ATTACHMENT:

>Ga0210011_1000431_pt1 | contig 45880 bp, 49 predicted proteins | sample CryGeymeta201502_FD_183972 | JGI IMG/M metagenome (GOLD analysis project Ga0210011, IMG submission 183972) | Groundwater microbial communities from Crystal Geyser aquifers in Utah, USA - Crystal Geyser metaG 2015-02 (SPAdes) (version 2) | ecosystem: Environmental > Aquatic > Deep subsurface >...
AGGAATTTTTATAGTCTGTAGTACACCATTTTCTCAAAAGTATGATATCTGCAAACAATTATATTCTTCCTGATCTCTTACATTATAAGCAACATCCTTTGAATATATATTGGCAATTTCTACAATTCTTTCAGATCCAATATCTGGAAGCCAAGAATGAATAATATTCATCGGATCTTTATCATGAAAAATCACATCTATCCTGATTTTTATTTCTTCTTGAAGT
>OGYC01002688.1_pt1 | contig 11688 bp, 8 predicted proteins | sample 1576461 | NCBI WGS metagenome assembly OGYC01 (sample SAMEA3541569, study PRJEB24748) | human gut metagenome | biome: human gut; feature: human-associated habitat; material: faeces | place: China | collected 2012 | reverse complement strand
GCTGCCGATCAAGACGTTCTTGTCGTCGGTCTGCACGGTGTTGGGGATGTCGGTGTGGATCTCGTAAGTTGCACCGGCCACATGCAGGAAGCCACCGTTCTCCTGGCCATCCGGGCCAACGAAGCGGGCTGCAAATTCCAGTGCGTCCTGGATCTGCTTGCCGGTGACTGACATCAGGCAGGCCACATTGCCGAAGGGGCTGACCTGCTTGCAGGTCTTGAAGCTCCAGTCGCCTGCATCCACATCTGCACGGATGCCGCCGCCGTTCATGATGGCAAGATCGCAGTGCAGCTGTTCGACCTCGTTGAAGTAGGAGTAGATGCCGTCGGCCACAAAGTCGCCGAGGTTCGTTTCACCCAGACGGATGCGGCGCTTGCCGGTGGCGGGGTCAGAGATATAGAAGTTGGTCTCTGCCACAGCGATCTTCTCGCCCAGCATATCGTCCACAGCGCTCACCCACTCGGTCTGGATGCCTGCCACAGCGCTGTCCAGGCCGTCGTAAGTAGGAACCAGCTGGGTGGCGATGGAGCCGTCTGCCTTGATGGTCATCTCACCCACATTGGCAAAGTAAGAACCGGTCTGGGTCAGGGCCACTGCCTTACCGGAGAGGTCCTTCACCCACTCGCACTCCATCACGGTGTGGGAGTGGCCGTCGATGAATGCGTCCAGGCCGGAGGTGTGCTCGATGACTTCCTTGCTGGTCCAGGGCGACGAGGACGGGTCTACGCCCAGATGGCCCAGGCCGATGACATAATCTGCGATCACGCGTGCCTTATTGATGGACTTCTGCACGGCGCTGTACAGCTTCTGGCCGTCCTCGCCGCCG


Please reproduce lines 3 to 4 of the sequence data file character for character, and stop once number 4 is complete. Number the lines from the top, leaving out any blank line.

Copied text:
>OGYC01002688.1_pt1 | contig 11688 bp, 8 predicted proteins | sample 1576461 | NCBI WGS metagenome assembly OGYC01 (sample SAMEA3541569, study PRJEB24748) | human gut metagenome | biome: human gut; feature: human-associated habitat; material: faeces | place: China | collected 2012 | reverse complement strand
GCTGCCGATCAAGACGTTCTTGTCGTCGGTCTGCACGGTGTTGGGGATGTCGGTGTGGATCTCGTAAGTTGCACCGGCCACATGCAGGAAGCCACCGTTCTCCTGGCCATCCGGGCCAACGAAGCGGGCTGCAAATTCCAGTGCGTCCTGGATCTGCTTGCCGGTGACTGACATCAGGCAGGCCACATTGCCGAAGGGGCTGACCTGCTTGCAGGTCTTGAAGCTCCAGTCGCCTGCATCCACATCTGCACGGATGCCGCCGCCGTTCATGATGGCAAGATCGCAGTGCAGCTGTTCGACCTCGTTGAAGTAGGAGTAGATGCCGTCGGCCACAAAGTCGCCGAGGTTCGTTTCACCCAGACGGATGCGGCGCTTGCCGGTGGCGGGGTCAGAGATATAGAAGTTGGTCTCTGCCACAGCGATCTTCTCGCCCAGCATATCGTCCACAGCGCTCACCCACTCGGTCTGGATGCCTGCCACAGCGCTGTCCAGGCCGTCGTAAGTAGGAACCAGCTGGGTGGCGATGGAGCCGTCTGCCTTGATGGTCATCTCACCCACATTGGCAAAGTAAGAACCGGTCTGGGTCAGGGCCACTGCCTTACCGGAGAGGTCCTTCACCCACTCGCACTCCATCACGGTGTGGGAGTGGCCGTCGATGAATGCGTCCAGGCCGGAGGTGTGCTCGATGACTTCCTTGCTGGTCCAGGGCGACGAGGACGGGTCTACGCCCAGATGGCCCAGGCCGATGACATAATCTGCGATCACGCGTGCCTTATTGATGGACTTCTGCACGGCGCTGTACAGCTTCTGGCCGTCCTCGCCGCCG